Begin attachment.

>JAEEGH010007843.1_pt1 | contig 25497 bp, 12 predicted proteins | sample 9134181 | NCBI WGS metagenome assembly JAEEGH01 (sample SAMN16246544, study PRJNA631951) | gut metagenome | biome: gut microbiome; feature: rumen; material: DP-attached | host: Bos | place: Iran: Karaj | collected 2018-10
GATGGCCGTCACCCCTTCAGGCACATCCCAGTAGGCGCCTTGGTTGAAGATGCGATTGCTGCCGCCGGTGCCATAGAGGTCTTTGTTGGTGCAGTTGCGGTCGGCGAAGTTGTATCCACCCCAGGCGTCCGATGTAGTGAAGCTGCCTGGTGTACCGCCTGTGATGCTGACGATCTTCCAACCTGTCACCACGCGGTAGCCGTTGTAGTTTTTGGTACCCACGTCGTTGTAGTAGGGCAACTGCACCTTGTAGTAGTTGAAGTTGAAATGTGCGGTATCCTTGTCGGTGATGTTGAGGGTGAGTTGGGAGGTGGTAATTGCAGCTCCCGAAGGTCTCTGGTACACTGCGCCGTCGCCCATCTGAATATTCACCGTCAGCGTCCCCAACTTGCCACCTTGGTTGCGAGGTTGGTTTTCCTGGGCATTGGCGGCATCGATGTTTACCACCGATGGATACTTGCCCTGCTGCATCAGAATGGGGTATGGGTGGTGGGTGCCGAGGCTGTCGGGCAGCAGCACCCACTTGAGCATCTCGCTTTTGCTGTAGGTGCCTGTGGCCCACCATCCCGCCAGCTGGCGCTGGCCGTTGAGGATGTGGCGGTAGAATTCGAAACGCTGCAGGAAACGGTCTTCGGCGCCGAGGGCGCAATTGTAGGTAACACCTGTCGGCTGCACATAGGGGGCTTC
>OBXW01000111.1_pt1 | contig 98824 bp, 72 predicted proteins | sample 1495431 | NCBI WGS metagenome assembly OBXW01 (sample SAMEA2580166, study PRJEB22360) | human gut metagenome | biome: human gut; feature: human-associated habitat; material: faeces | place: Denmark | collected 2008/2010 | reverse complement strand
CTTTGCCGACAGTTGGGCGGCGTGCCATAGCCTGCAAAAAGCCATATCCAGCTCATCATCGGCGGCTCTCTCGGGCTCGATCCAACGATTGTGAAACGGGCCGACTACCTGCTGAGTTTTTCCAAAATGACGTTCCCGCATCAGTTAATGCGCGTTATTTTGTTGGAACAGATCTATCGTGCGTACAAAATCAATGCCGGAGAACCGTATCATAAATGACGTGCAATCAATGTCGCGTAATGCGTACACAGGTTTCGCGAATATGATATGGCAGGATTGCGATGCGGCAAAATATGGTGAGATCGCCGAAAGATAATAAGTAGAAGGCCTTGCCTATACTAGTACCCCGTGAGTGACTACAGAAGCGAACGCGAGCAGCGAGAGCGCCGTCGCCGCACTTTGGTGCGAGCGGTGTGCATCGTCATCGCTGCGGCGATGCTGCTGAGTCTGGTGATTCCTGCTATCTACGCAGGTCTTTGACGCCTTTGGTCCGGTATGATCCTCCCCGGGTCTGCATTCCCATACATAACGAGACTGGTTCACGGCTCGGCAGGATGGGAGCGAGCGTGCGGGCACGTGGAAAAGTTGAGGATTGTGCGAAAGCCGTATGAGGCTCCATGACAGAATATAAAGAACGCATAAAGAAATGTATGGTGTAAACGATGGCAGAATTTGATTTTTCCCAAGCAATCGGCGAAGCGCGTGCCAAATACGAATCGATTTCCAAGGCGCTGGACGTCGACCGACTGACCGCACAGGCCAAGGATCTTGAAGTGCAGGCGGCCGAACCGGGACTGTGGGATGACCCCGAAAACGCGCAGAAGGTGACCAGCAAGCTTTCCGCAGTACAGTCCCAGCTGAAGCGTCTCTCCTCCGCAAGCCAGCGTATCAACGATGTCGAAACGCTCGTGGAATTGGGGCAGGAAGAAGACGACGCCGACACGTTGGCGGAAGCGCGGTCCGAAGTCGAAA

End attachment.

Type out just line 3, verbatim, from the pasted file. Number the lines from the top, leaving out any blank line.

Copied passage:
>OBXW01000111.1_pt1 | contig 98824 bp, 72 predicted proteins | sample 1495431 | NCBI WGS metagenome assembly OBXW01 (sample SAMEA2580166, study PRJEB22360) | human gut metagenome | biome: human gut; feature: human-associated habitat; material: faeces | place: Denmark | collected 2008/2010 | reverse complement strand